Heading abroad for some gravity riding? Here’s some tips to make sure you’re prepared and get the most of your holiday, from how to setup your bike to what to pack.Make the most of your time in the Alps (Photo Chris McIntosh / Flowmtb)
Every summer, hoards of British mountain bikers flock to the French Alps for a dose of chairlift-assisted gravity riding, with many focusing their trips around popular events like the Megavalanche, the massively insane mass start downhill race at Alpe d’Huez.
There’s so much riding in the Alps though, and much of it designed for every level of rider, from beginner to advanced. From the downhill focus of Morzine to the high quality technical singletrack at other resorts, there really is something for everyone. And most of it with gravity on your side (which makes a change). So let the chairlift take the strain and enjoy the descending.
Hurtling down mountains on rock strewn tracks requires a few changes to your approach. With hundreds of metres of altitude to play with, chairlifts taking the strain and the hot sunny weather, it’s a good recipe for the best riding you’ll ever experience.
And with the ease of getting from the UK to the French Alps, it’s no surprise many make the annual pilgrimage.
On the bike
Bikes, bikes, bikes
The riding in the Alps is very different to the UK. Extremely rocky terrain almost demands long travel, so something in the 140/160mm region at both ends would be the ideal bike. Although that’s not to stop you riding something with less travel, or a long-forked hardtail.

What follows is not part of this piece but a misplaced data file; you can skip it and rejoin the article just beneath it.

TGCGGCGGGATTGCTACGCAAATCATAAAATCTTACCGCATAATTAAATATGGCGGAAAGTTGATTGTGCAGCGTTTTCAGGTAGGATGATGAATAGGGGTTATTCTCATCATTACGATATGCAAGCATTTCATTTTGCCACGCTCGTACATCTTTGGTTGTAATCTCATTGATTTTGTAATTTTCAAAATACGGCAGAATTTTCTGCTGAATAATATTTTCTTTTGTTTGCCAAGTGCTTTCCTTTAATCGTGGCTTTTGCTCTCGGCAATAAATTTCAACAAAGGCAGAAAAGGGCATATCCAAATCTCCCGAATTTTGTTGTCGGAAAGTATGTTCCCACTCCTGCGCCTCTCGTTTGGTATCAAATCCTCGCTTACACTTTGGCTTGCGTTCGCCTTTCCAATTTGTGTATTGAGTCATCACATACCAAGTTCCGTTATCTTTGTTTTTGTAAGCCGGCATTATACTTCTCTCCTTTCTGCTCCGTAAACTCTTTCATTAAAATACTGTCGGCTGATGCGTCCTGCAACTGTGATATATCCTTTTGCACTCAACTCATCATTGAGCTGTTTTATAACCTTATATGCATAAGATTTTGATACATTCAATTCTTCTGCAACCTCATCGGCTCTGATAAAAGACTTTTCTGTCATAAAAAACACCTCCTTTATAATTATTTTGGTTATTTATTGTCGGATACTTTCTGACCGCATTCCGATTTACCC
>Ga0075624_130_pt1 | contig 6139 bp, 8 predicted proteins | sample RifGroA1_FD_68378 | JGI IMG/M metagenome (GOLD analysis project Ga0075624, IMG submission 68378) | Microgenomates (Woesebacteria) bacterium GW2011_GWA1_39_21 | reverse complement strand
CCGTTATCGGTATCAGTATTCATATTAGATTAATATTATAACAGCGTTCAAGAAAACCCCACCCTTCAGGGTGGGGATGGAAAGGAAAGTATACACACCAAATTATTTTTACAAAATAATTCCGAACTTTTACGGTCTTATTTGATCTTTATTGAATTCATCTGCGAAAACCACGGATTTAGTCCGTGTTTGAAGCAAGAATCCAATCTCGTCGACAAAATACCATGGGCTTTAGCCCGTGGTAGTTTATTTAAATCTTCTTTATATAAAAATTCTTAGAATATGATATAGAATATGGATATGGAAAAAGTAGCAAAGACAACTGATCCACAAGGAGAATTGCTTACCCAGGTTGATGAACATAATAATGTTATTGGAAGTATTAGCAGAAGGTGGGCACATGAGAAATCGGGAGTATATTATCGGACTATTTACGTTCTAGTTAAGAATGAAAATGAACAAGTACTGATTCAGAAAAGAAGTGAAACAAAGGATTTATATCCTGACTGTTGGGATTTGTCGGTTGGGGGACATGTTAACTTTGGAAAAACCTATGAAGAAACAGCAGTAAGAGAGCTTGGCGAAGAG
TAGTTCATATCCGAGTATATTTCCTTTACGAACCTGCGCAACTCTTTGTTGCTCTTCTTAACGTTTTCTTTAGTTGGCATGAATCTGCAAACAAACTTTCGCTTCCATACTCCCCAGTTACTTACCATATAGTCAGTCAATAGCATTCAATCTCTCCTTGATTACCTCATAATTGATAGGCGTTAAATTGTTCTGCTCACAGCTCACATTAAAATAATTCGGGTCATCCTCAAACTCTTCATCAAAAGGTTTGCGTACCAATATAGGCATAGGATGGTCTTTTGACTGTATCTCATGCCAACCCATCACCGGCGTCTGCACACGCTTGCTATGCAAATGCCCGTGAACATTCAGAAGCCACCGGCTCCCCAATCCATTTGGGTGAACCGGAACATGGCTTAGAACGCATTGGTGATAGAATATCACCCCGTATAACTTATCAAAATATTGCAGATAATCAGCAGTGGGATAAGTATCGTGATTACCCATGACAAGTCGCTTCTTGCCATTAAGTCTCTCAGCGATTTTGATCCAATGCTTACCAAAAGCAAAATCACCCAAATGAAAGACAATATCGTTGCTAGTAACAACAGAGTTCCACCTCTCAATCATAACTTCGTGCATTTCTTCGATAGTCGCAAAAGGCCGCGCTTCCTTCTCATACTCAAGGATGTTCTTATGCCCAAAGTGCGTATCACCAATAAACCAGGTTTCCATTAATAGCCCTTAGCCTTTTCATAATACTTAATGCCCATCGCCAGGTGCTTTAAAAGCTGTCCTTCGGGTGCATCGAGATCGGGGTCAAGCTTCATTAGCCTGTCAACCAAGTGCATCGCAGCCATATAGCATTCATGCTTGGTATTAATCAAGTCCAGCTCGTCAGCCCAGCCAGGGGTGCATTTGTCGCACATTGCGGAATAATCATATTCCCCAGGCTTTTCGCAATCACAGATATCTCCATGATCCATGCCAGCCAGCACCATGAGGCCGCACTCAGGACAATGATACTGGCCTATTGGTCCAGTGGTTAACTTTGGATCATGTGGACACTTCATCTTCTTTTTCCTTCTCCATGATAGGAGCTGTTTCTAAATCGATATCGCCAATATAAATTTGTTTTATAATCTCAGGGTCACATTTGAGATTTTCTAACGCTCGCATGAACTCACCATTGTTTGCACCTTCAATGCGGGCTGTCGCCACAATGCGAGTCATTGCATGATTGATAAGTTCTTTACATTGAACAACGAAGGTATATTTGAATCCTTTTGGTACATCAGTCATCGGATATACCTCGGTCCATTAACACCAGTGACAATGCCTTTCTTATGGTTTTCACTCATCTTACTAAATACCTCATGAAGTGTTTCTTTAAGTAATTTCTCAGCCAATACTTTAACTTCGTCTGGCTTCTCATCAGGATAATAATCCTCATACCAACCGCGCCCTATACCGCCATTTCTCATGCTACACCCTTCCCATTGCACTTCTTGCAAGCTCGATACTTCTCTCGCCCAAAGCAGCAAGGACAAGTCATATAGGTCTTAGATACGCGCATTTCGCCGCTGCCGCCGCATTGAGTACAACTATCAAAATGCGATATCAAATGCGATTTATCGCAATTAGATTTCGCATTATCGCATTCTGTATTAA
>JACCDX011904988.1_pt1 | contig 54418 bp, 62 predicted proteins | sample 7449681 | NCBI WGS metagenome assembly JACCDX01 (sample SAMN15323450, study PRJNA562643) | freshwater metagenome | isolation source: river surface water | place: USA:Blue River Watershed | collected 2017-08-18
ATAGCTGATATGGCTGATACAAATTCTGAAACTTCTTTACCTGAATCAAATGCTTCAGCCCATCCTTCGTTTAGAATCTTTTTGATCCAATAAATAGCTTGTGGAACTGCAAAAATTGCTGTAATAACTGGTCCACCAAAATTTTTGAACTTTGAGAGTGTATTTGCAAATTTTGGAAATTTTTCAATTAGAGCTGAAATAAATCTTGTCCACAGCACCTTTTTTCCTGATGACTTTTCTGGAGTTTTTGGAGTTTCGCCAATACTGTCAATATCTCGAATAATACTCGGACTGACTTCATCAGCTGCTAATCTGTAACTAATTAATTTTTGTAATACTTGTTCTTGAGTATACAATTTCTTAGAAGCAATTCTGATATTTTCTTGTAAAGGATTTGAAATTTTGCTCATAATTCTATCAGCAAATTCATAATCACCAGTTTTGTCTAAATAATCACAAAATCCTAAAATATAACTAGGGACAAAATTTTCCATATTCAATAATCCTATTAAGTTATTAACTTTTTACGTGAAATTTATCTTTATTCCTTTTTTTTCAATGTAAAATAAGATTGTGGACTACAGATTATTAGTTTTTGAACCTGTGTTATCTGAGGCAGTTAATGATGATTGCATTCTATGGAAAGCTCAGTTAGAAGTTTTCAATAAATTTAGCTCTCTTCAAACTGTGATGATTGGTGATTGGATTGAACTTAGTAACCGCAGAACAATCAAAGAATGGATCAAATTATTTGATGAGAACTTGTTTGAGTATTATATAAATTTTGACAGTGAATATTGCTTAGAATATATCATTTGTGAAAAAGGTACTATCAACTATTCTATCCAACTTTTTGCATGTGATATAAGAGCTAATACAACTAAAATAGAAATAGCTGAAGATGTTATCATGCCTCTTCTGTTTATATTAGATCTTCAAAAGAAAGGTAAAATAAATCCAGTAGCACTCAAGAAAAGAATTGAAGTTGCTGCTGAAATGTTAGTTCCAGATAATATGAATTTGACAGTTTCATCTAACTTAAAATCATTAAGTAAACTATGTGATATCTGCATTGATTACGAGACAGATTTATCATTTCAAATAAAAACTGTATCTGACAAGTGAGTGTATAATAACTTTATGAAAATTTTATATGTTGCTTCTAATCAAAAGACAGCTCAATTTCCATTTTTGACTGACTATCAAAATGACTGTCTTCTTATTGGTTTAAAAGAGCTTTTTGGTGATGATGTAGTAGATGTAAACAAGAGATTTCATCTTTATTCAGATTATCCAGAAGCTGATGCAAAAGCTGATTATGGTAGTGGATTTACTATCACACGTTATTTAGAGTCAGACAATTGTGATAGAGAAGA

The most important thing is to ride a bike that you’re comfortable on. But if you’ve got the choice, the current generation of 160mm travel machines are perfectly suited to hammering away all week in the French Alps; light enough for riding technical singletrack and capable enough to have fun on the downhill tracks.
Whatever bike you take out there though, you’re going to have fun. It’s worth making a few changes to ensure you do have fun and don’t spend too much time beside the trail fixing a mechanical.
Wider tyres, 2.3/2.4in, provided your fork and frame can take them – would be a good investment. Look for gravity/downhill tyres with a robust carcass, dual ply, beefy sidewalls and a softer tread compound. There’s such a vast range of tyre choice that we don’t have room here to go into detail.
We would set them up tubeless, but failing that a thicker downhill tube will be harder to puncture. And treat your bike to some new tyres if yours are half worn.
Ensure your brakes are in proper working order. You’ll be doing a LOT of braking in the Alps, so you don’t want them to let you down. Or worse, fail on you. So bleed them if they’re even a little squishy, and ensure you’ve bedded in a nice new set of pads before heading out.
Don’t forget to take some spares with you, they can be expensive or hard to track down in the French resorts.